There was one time that this didn’t quite work out, though — and that’s when the target was to sleep outdoors. My parents decided that to have a childhood experience, my sister and I required camping. I had so little interest in it that it could have been measured in negative numbers but my sister was a far more typical young person and wanted “experiences”. She wasn’t bored because she had nothing to do. She was bored because she wanted to do different things. I just wanted days to be the same. The life of an undiagnosed autistic child is one that most parents struggle with and only truly see the damage from later. My parents did what they did out of love, not knowing what it would cause — and the ripple effects of that shortened week have lasted to today and likely will beyond that.
We are talking about a climate in which tents were a disaster waiting to happen — high winds and sporadic rain were more the norm than sunshine, especially at night. You could certainly have a wonderful experience in a tent in Canada but you had to be prepared to do it at a moment’s notice and disappear in the middle of the night if things shifted from a climate perspective. So my parents did what most parents did at the time — they thought about getting a camper. That was, of course, a ridiculous expense and a luxury most couldn’t afford so they did the next best thing — they went out looking for an old used camping trailer and found one that was being sold off by someone who had discovered just how much of a nightmare not being in your own bed was and wanted out. Or maybe they were just upgrading to a new thing. I have no idea, really, but they were selling this on the cheap and it was about the size of a changing room with a two-ring gas stove. In theory, four people could sleep on its folding bunks and it was small enough to be towed by a car. My dad’s little South Korean hatchback didn’t have the required power to tow a blade of grass so my uncle came along with a classic Chevy that could have dragged out entire house (lawn included) the length of the province.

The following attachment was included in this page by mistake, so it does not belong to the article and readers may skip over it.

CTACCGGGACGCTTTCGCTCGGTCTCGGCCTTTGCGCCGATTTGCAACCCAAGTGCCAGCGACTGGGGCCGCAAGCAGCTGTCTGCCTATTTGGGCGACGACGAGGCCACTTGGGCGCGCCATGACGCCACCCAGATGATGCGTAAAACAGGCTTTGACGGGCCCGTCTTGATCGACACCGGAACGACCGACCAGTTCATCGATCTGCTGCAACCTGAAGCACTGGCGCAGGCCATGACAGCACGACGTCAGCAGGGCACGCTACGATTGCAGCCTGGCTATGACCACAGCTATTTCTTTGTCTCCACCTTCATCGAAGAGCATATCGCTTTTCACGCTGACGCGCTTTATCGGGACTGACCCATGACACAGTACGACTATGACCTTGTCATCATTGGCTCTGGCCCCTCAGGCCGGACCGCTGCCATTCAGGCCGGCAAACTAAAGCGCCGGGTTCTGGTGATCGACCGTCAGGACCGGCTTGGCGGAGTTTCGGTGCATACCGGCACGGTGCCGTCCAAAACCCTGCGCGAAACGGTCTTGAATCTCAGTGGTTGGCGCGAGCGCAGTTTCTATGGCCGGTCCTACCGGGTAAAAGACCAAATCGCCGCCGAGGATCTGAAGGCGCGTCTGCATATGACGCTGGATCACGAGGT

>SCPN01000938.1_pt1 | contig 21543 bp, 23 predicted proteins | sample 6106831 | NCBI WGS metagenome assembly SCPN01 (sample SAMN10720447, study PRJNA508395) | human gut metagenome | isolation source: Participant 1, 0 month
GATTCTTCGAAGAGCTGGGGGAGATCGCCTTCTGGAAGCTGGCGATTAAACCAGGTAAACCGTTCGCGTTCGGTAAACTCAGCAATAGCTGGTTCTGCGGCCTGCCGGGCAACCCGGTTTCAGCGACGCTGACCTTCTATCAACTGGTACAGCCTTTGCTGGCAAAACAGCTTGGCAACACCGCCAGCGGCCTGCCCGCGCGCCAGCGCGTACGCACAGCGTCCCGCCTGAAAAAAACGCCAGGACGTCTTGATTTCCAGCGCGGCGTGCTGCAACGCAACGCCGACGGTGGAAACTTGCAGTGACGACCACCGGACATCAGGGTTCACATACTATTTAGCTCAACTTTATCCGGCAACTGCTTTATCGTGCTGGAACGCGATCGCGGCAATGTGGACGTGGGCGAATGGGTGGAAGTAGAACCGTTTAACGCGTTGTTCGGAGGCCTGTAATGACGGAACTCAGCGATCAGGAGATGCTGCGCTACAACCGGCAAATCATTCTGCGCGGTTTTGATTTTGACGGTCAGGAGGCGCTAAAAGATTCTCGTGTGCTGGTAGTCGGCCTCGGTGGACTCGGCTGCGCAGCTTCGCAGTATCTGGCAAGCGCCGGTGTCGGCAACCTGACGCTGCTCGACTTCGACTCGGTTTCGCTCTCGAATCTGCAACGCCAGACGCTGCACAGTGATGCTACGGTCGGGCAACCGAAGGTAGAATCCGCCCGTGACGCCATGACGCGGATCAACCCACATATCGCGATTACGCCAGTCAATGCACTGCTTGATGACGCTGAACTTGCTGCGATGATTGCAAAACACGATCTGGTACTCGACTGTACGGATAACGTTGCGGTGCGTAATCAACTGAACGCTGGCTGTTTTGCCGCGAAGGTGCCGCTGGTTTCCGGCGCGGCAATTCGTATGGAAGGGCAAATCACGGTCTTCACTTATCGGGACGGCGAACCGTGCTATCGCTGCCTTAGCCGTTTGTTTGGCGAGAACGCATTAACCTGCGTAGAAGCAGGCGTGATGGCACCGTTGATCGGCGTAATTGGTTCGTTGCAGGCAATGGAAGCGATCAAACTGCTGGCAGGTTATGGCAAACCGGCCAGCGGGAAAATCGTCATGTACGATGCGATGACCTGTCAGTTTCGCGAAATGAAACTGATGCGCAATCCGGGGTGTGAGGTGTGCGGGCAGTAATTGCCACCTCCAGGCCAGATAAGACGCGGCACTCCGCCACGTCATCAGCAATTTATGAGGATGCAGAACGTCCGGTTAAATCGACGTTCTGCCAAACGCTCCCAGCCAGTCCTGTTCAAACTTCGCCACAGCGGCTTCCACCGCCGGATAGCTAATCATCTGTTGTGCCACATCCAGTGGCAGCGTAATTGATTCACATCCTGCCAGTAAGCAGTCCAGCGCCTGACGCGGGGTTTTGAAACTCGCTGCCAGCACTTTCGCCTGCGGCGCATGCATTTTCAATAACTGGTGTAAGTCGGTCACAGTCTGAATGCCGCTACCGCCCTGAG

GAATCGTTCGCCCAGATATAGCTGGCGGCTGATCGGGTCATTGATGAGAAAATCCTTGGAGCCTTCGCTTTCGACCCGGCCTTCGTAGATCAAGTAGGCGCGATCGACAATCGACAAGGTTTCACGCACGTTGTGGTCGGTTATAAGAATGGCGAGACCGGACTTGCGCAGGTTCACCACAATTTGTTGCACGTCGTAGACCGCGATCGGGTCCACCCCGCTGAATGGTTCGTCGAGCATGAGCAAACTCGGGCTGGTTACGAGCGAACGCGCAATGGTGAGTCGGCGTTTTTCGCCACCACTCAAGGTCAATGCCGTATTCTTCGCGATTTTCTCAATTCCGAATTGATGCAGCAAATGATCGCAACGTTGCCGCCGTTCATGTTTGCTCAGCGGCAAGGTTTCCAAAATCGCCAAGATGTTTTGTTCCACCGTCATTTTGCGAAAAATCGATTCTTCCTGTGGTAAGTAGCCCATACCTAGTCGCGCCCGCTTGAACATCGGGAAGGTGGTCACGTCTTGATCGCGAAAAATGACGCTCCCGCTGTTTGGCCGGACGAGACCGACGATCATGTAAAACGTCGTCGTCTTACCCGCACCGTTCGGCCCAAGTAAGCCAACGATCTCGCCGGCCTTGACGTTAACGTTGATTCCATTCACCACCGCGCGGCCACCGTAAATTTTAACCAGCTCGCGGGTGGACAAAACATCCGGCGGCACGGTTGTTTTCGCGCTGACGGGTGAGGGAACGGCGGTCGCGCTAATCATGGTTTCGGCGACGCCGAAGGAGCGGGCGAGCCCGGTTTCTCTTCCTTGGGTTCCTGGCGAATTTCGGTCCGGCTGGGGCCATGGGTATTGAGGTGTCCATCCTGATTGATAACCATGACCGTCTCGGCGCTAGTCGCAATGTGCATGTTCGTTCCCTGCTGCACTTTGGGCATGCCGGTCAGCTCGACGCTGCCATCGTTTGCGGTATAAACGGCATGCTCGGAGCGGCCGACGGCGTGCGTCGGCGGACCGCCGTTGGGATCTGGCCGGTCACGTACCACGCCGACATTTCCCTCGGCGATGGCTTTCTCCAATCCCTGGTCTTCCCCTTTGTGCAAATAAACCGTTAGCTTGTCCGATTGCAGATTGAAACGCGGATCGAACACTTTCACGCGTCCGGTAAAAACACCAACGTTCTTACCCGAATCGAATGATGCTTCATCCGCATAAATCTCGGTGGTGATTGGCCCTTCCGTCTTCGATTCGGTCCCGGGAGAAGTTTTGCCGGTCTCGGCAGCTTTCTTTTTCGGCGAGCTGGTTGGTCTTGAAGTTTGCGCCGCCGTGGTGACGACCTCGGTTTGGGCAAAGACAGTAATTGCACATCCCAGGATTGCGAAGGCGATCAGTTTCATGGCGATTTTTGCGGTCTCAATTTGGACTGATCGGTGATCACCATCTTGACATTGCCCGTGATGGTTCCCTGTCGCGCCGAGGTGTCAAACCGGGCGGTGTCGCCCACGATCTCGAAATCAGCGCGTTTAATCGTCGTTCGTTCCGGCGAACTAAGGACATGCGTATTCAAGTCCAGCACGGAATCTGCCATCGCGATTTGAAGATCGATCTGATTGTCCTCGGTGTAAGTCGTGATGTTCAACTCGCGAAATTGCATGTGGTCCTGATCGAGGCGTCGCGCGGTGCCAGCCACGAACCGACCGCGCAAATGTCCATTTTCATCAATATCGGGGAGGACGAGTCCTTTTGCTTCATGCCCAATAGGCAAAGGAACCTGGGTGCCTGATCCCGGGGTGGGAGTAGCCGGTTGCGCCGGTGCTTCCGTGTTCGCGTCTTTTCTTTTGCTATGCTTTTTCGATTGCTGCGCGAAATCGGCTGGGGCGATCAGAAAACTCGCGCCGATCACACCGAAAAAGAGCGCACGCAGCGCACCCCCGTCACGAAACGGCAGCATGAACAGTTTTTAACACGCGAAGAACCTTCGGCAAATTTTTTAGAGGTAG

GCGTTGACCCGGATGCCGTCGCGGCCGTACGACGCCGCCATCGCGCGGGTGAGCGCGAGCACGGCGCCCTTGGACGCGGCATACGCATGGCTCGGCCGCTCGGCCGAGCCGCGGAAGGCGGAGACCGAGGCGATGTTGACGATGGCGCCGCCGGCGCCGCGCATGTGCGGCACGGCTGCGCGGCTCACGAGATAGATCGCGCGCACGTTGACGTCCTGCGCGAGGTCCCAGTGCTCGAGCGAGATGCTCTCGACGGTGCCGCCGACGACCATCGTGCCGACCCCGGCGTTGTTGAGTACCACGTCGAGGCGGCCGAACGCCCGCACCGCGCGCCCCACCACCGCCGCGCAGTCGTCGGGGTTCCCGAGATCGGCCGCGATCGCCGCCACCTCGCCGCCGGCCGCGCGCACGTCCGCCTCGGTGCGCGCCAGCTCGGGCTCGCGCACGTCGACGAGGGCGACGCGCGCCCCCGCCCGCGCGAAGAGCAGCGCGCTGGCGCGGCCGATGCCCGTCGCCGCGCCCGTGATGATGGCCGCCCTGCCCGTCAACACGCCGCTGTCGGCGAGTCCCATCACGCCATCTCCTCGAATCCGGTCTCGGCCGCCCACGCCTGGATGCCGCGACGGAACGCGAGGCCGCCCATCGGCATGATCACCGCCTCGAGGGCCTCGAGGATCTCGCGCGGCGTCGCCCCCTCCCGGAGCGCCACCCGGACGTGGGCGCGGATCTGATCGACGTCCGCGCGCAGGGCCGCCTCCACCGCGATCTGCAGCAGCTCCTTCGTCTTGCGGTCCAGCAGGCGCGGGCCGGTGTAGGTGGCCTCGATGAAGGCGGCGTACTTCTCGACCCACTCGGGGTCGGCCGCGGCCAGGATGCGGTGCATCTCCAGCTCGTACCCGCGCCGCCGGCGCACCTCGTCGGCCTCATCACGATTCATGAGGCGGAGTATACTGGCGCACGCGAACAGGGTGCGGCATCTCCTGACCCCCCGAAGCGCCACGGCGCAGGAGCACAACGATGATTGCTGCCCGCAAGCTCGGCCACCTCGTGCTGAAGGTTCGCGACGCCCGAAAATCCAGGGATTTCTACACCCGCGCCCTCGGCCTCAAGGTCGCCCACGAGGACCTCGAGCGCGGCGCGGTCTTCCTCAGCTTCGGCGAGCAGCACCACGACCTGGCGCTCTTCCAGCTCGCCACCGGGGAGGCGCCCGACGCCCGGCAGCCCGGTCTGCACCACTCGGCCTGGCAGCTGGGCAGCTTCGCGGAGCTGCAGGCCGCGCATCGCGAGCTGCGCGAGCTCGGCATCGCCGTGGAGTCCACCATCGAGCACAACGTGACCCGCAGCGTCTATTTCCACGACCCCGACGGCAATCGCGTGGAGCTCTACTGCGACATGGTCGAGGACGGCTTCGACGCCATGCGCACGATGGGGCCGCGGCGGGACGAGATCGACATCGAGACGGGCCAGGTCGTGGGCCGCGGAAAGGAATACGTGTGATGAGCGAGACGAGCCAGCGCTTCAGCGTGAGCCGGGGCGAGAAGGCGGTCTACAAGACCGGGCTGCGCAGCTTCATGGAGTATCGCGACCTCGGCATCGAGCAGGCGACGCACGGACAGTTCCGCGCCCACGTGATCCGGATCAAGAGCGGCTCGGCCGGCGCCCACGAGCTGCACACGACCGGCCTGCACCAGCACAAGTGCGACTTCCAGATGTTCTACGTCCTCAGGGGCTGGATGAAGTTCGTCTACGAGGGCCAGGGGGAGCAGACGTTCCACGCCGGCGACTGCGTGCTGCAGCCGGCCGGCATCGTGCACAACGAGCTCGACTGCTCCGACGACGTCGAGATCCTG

From the moment I got in the car, I felt overwhelmed. I don’t know if it was the atmosphere, the fear, the excitement that I didn’t feel but that my sister couldn’t shut up about, the idea of being disconnected from clean and tested water, having to go to outdoor bathrooms or simply the smell of the food that was being consumed in the back of the car by my sister while I sat wedged between my father and his brother in the front seat in a car whose suspension felt very much like taking a trip across choppy water in an inflatable raft. I have absolutely no memory of the rest of the journey and only remember that when we got there, I had a high fever, spent the night in agony of the emetic variety and we returned, not a week later as we had planned, but the next afternoon. I think I may have been taken directly to a doctor who lived in our neighborhood and given medication but the whole thing is an incident that has taught me to be terrified of change, disgusting sensations and time spent in enclosed spaces with groups of people.
For most, the experience of a camping trip with their families may be a good or bad time to remember but it likely is nothing more than a distant and passive dream. For me, that day was one, a highly significant one, in a series of childhood traumas related to fear and sickness that would transform my adult life. That, indeed, is sleeping under the stars for me. Hell isn’t just other people. It’s not being able to escape yourself.